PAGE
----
PRFCT Tips

Tagged with "Management"

Nov Tip1

Closing The Food Loop - Part 1

November 17, 2022

It’s Fall and here comes the Plant Biomass -- leaves, twigs, tumbling grasses, and the last of the fluffy seedheads. Biomass is all the organic stuff your property makes and, in the PRFCT world, gets to keep…all for itself. Plant biomass provides habitat for insects and adds decomposing matter, which makes healthy soil, which feeds healthy plants, which makes more biomass. That’s the way of the food web loop.

We are all hearing about Leave the Leaves, so while we are figuring out how to do that, why not just do it all, and close the loop: save ALL your biomass? Imagine: No biomass sent to the landfill; no fertilizers, mulch, or compost bought in. Nothing your property makes is treated as garbage. Total harmony, perfect balance, major good for the planet, and for you.
Leaves alone can be a challenge to manage, and they degrade quickly, what about the longer lasting stuff: Twigs, branches, even whole trees; how to find a place for them? ARTFULLY!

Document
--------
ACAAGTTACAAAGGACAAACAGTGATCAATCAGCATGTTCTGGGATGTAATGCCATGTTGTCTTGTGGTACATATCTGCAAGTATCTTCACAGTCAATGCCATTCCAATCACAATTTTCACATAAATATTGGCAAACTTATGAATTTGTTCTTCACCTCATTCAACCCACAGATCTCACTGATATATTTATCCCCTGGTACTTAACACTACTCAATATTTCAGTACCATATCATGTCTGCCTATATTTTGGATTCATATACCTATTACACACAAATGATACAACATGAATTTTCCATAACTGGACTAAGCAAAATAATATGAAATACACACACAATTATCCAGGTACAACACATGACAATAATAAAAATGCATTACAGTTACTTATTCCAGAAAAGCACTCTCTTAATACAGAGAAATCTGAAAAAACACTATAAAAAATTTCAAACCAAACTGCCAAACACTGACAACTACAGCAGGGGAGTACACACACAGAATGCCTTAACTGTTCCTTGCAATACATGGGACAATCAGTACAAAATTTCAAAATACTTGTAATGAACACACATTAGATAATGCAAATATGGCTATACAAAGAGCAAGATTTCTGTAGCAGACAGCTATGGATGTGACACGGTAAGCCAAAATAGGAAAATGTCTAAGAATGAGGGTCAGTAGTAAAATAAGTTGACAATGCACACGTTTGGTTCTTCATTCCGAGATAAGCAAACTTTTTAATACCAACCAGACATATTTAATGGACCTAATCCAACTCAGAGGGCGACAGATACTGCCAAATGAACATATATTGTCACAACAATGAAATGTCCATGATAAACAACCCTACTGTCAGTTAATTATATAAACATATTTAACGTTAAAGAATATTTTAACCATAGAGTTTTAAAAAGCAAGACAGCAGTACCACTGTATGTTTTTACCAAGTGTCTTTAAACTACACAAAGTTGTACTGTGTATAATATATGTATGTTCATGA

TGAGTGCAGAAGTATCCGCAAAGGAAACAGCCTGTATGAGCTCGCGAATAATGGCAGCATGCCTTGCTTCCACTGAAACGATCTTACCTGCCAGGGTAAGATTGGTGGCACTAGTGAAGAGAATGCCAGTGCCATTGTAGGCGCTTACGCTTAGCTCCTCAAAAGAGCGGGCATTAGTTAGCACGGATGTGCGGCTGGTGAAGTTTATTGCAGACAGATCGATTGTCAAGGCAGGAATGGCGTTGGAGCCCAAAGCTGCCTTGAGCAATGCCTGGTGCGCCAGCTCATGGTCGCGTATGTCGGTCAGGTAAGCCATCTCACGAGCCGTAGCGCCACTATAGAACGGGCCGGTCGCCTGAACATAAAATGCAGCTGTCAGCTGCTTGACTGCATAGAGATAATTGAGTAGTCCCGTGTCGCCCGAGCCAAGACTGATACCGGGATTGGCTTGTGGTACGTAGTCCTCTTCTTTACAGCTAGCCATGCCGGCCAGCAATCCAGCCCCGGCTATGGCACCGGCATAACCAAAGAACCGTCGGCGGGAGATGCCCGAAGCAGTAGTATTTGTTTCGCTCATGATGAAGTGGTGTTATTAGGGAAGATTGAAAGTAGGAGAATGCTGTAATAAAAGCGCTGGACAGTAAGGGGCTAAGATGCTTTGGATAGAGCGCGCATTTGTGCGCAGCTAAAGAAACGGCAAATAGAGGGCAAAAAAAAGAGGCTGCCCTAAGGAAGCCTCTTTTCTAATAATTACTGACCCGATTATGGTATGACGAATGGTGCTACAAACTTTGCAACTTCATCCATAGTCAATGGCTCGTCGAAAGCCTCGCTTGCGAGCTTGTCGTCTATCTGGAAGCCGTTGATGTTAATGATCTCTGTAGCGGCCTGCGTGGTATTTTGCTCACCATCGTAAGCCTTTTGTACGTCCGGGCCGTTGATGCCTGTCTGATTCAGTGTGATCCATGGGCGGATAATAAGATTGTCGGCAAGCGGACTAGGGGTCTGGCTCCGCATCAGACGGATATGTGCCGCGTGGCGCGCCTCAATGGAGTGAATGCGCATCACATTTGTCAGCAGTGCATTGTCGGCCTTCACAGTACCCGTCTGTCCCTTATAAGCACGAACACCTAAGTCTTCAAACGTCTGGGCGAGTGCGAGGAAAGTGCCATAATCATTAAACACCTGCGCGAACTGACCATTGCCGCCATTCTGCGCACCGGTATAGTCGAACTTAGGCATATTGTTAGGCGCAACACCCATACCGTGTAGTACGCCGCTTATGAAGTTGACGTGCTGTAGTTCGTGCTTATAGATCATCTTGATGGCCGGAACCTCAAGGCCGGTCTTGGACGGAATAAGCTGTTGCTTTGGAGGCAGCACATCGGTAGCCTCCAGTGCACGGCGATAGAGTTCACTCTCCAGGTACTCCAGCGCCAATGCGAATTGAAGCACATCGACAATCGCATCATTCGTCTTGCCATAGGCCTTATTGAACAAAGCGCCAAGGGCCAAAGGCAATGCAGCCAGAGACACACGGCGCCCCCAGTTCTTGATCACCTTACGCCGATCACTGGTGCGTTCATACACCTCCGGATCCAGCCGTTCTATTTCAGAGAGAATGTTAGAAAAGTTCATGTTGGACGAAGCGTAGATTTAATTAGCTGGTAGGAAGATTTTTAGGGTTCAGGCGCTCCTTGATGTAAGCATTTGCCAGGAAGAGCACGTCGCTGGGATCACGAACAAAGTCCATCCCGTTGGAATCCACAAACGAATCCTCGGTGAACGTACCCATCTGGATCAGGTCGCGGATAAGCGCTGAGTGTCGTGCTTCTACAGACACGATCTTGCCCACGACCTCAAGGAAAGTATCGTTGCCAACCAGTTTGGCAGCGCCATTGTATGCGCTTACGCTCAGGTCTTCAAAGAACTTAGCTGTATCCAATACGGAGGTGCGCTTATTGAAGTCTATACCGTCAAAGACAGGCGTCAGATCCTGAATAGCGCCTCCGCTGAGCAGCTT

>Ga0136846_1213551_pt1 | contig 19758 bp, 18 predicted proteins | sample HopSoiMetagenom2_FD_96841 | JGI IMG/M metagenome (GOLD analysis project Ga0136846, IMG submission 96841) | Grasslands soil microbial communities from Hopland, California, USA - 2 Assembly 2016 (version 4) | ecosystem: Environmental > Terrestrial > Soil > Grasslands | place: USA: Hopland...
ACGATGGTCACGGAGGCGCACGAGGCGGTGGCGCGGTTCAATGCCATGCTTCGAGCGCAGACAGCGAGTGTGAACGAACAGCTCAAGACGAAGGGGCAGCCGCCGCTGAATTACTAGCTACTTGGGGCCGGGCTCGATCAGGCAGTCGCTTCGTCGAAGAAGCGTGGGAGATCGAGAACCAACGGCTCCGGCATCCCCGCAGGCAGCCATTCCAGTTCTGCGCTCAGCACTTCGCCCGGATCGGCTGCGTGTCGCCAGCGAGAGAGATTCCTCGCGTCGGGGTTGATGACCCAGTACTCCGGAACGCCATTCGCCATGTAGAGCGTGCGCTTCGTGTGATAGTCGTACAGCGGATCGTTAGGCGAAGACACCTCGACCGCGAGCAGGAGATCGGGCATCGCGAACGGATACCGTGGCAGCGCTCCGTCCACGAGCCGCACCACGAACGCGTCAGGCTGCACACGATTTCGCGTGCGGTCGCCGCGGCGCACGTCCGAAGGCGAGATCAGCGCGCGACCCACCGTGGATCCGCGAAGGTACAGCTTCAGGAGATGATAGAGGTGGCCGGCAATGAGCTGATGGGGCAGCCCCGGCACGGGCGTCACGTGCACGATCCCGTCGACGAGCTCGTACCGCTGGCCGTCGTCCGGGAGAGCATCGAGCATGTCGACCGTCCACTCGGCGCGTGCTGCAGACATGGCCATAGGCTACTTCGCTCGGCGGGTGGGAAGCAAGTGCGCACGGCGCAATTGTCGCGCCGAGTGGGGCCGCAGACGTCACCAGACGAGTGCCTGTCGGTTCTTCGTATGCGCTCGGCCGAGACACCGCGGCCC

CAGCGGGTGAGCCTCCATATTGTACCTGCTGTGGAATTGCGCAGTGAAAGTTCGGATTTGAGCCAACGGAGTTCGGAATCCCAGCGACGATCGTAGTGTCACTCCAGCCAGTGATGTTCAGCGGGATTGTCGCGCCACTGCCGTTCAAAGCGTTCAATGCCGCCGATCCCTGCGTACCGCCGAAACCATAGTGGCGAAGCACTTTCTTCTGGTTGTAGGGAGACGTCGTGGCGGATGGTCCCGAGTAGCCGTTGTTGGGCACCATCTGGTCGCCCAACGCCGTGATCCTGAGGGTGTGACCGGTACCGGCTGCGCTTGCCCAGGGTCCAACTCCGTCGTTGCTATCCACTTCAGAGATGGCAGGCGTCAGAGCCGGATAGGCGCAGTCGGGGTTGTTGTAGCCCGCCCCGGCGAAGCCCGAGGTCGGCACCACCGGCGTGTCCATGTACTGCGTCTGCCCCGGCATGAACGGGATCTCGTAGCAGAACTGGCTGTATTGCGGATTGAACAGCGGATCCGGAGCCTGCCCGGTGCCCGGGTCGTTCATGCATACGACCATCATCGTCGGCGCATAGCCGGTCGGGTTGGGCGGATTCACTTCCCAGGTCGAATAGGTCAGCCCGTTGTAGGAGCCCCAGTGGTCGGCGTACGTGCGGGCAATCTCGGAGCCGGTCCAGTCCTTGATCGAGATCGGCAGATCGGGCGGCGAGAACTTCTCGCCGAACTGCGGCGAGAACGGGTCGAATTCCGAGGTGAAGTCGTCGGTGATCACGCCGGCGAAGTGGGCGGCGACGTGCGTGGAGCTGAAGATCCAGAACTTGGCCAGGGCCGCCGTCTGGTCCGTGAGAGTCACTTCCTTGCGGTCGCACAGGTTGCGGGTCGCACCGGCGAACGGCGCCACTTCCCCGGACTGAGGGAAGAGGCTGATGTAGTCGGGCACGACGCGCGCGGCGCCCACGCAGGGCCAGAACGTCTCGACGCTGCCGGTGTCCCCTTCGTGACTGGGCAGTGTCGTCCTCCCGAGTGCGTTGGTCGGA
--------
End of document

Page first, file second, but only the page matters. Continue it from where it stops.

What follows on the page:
Leaves: Chop (when dry!) with a mower and leave as many as possible on the lawn. Next batch can go into planting beds, chopped or not. All the rest – compost. Chopping does damage to insects tucked in for the winter, like Fireflies and Luna Moths, so please do keep that in mind.

Twigs: Make habitat piles as ephemeral art. Wrens and Thrushes especially like having such places to hide from predators and nasty weather.

Every place’s pile has its own personality. The bigger a garden, the more biomass it makes. The more habitat it hosts.

Branches: Get them chipped and use them for garden paths and for smothering difficult weeds.

Get inventive! Every fall, every fallen branch, every invasive shrub cut down, a new opportunity.

Trees: Log piles make great dividers and screens, plus habitat for native bees, chipmunks, and snakes. Yes, you really do need snakes, they eat voles.

Stumps: The heart of a Hügel, (the hill in HügelKulture) PRFCT Earth style. Place stumps and funky logs in a shallow hole. Cover with twigs, sod/soil, leaves, compost, whatever needs a place to decompose. Wet it all down well. Plant a cover crop, or finish with an imaginative use of biomass, like more twigs, or leaves. The stump, deep in the center of it all, emanates moisture and feeds the biome. Artful decomposition.

Meadow and Flower Bed Cuttings (late spring): Haystacks! So many wonderful ways to make them– old sticks can get used up inside…also handy for smothering weeds.

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